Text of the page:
By Jef Callens
There are many routes to achieve net-zero emissions by 2050, but none will be easy, and no single pathway is set in stone. Despite the uncertainty, all routes have one thing in common: existing technology needs to be deployed rapidly this decade, be that wind or solar energy, or the intense electrification of heat and the transport sector. In the two decades between 2030 and 2050, decarbonization will have to accelerate in harder-to-abate sectors, and new technologies such as hydrogen, CCS and small modular nuclear have to be rolled out to complement clean power.
In BloombergNEF’s New Energy Outlook 2021, three climate scenarios are presented that meet net-zero emissions and keep global average surface temperatures well below two degrees above pre-industrial levels. The second of them, BloombergNEF’s Gray Scenario, describes a pathway that is dominated by clean power, but also assumes carbon capture and storage, or CCS, allows coal and gas to continue to play a significant role, particularly in heavy industry and the power sector. There is also a switch to electricity in the end-use economy and a bigger role for bioenergy. In addition, there is a small role for carbon removals that offset residual emissions from CCS, “blue hydrogen” and greater recycling as well. Within the Gray Scenario, the following solutions play a role in abating emissions in line with the Paris Agreement:
- Clean electricity accounts for 61% of emissions abatement to 2050. Of this, wind power makes up 38%, solar 21%, CCS 21% and other zero-emissions power, including hydro and conventional nuclear projects, a further 21%.
- Greater electricity use in transport, buildings and industry account for 20% of the emissions reductions to 2050. This includes a shift to electric vehicles, heat pumps and electric heating in industrial manufacturing, particularly for lower-temperature processes.
- Carbon capture of storage in the end-use economy accounts for a further 5% of total abatement to net-zero in BNEF’s Gray Scenario. This includes CCS to decarbonize the burning of coal and gas for high-temperature heat in industrial processes such as steel making, chemicals and cement, and a small amount of on-board carbon capture in shipping. Combining CCS in power generation and the end-use economy, this makes up 18% of total emissions reduction to net-zero in this scenario.
- Bioenergy plays a larger role in this scenario, particularly in aviation and shipping, accounting for 6% of emissions reductions in the end-use economy. Increased recycling and secondary manufacturing in industry accounts for a further 3%, and so-called blue hydrogen in industry and transport, some 4%. The carbon removals that are needed to offset residual emissions from CCS contribute 3% of total abatement.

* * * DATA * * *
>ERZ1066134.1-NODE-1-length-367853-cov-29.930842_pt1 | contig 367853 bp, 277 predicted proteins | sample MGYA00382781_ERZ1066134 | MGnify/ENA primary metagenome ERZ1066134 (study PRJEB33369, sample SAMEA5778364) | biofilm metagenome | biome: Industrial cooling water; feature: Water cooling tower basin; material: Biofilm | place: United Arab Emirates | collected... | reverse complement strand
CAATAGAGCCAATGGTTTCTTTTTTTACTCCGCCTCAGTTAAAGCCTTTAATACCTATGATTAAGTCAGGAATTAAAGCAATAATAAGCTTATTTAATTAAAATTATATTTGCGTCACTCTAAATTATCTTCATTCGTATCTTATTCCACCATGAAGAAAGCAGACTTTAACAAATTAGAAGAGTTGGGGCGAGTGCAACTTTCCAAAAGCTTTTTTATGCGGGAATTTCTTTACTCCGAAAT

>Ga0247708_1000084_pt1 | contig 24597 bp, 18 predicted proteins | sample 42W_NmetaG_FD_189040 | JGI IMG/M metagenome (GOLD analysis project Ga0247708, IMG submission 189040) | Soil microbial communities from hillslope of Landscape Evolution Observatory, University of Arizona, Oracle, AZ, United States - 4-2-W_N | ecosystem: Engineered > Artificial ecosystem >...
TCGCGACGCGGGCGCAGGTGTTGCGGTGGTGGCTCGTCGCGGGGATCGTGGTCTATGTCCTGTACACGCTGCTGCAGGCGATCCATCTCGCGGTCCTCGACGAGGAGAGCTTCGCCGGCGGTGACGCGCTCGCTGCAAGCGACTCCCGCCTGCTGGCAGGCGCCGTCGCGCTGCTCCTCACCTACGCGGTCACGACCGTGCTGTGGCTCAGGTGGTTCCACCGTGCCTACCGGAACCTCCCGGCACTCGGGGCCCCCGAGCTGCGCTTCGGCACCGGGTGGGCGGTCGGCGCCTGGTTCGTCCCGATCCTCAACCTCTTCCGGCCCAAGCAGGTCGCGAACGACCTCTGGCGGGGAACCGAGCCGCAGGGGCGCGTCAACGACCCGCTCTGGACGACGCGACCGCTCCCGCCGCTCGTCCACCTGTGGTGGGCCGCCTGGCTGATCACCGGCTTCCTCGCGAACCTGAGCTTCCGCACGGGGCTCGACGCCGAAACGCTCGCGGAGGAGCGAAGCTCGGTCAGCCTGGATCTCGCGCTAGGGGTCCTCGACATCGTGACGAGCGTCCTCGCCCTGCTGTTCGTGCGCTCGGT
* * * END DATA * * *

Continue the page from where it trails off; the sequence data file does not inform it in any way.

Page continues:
Carbon capture and storage has a prominent role in the Gray Scenario to help reach net-zero emissions. CCS technologies can be deployed across a variety of processes that emit carbon dioxide, mainly in industry and for power generation. The best performing CCS systems can capture as much as 90% of emissions from a power plant or furnace. In this scenario, CCS captures 174 gigatons of CO2 from the combustion of coal, gas and oil across the entire outlook. More than half of emissions captured in 2050 come from the power sector. A further 30% comes from fossil fuel use in smelting, refining and recycling in industry. About 11% of captured carbon comes from blue hydrogen production and some 1% from on-board capture in shipping.
BNEF doesn’t assume any hydrogen production through electrolysis in its Gray Scenario, therefore the power sector sees the smallest overall system size across all sectors. Nevertheless, there is a significant role for fossil fuel power with carbon capture and storage as it operates as low-carbon dispatchable power generation to complement renewables. Deploying CCS also has the added benefit of preventing the early closure and stranding of existing fossil fuel-fired power stations. Coal-and gas-fired power with CCS accounts for around a quarter, or 7.8 terawatts, of the 31 terawatts total power capacity installed in this scenario by 2050.
Annual investments will need to more than double in the Gray Scenario from around $1.7 trillion per year today, to somewhere around $3.1 trillion on average over the next three decades. Comparing BNEF’s three scenarios, overall investment is lowest in the Gray Scenario. This is because it uses the least hydrogen, and investment required for fossil-fuel and CCS infrastructure is lower than what is needed to produce 1,318 million metric tons of hydrogen in our Green Scenario, and build 7 terawatts of nuclear power in our Red Scenario. As CCS offers a renaissance for coal in power generation and industry, and reverses some of the decline seen in gas from 2030, securely storing or utilizing carbon-dioxide long-term will play an important role in this scenario. Nevertheless, CCS only captures 90% of emissions at best, so carbon removals or negative emissions will be important. Some countries might be lacking infrastructure to transport or have insufficient potential to store CO2. Alternatively, these countries could put a higher emphasis on the use of hydrogen or pursue a route where nuclear power and electrolysis plays a more important role.